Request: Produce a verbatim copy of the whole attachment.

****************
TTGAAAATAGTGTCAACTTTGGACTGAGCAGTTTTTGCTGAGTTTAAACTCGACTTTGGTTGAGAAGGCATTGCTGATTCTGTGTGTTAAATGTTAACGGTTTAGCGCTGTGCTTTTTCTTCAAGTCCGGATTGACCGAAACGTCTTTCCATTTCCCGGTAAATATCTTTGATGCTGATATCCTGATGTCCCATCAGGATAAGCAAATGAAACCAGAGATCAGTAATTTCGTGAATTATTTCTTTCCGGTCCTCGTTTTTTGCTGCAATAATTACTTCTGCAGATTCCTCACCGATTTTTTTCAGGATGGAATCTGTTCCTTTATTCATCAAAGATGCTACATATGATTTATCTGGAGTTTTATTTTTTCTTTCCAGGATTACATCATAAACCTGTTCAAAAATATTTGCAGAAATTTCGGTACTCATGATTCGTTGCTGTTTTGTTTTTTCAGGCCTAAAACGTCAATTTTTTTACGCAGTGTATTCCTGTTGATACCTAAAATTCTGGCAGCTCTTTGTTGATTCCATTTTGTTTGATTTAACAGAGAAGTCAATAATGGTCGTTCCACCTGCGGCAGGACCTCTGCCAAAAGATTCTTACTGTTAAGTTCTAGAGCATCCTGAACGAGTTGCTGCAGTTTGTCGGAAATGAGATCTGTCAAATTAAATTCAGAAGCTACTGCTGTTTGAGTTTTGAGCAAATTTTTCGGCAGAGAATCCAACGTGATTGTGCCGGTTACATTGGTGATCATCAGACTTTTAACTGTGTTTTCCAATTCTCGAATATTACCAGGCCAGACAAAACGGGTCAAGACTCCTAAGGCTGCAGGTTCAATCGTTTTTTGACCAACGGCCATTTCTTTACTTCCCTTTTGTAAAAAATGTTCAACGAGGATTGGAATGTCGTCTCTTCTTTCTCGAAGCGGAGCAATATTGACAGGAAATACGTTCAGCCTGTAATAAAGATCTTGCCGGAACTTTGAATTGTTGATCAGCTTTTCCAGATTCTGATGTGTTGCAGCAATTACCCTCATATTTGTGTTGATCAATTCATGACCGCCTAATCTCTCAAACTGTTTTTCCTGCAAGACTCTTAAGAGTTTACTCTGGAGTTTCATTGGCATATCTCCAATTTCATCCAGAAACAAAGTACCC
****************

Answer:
TTGAAAATAGTGTCAACTTTGGACTGAGCAGTTTTTGCTGAGTTTAAACTCGACTTTGGTTGAGAAGGCATTGCTGATTCTGTGTGTTAAATGTTAACGGTTTAGCGCTGTGCTTTTTCTTCAAGTCCGGATTGACCGAAACGTCTTTCCATTTCCCGGTAAATATCTTTGATGCTGATATCCTGATGTCCCATCAGGATAAGCAAATGAAACCAGAGATCAGTAATTTCGTGAATTATTTCTTTCCGGTCCTCGTTTTTTGCTGCAATAATTACTTCTGCAGATTCCTCACCGATTTTTTTCAGGATGGAATCTGTTCCTTTATTCATCAAAGATGCTACATATGATTTATCTGGAGTTTTATTTTTTCTTTCCAGGATTACATCATAAACCTGTTCAAAAATATTTGCAGAAATTTCGGTACTCATGATTCGTTGCTGTTTTGTTTTTTCAGGCCTAAAACGTCAATTTTTTTACGCAGTGTATTCCTGTTGATACCTAAAATTCTGGCAGCTCTTTGTTGATTCCATTTTGTTTGATTTAACAGAGAAGTCAATAATGGTCGTTCCACCTGCGGCAGGACCTCTGCCAAAAGATTCTTACTGTTAAGTTCTAGAGCATCCTGAACGAGTTGCTGCAGTTTGTCGGAAATGAGATCTGTCAAATTAAATTCAGAAGCTACTGCTGTTTGAGTTTTGAGCAAATTTTTCGGCAGAGAATCCAACGTGATTGTGCCGGTTACATTGGTGATCATCAGACTTTTAACTGTGTTTTCCAATTCTCGAATATTACCAGGCCAGACAAAACGGGTCAAGACTCCTAAGGCTGCAGGTTCAATCGTTTTTTGACCAACGGCCATTTCTTTACTTCCCTTTTGTAAAAAATGTTCAACGAGGATTGGAATGTCGTCTCTTCTTTCTCGAAGCGGAGCAATATTGACAGGAAATACGTTCAGCCTGTAATAAAGATCTTGCCGGAACTTTGAATTGTTGATCAGCTTTTCCAGATTCTGATGTGTTGCAGCAATTACCCTCATATTTGTGTTGATCAATTCATGACCGCCTAATCTCTCAAACTGTTTTTCCTGCAAGACTCTTAAGAGTTTACTCTGGAGTTTCATTGGCATATCTCCAATTTCATCCAGAAACAAAGTACCC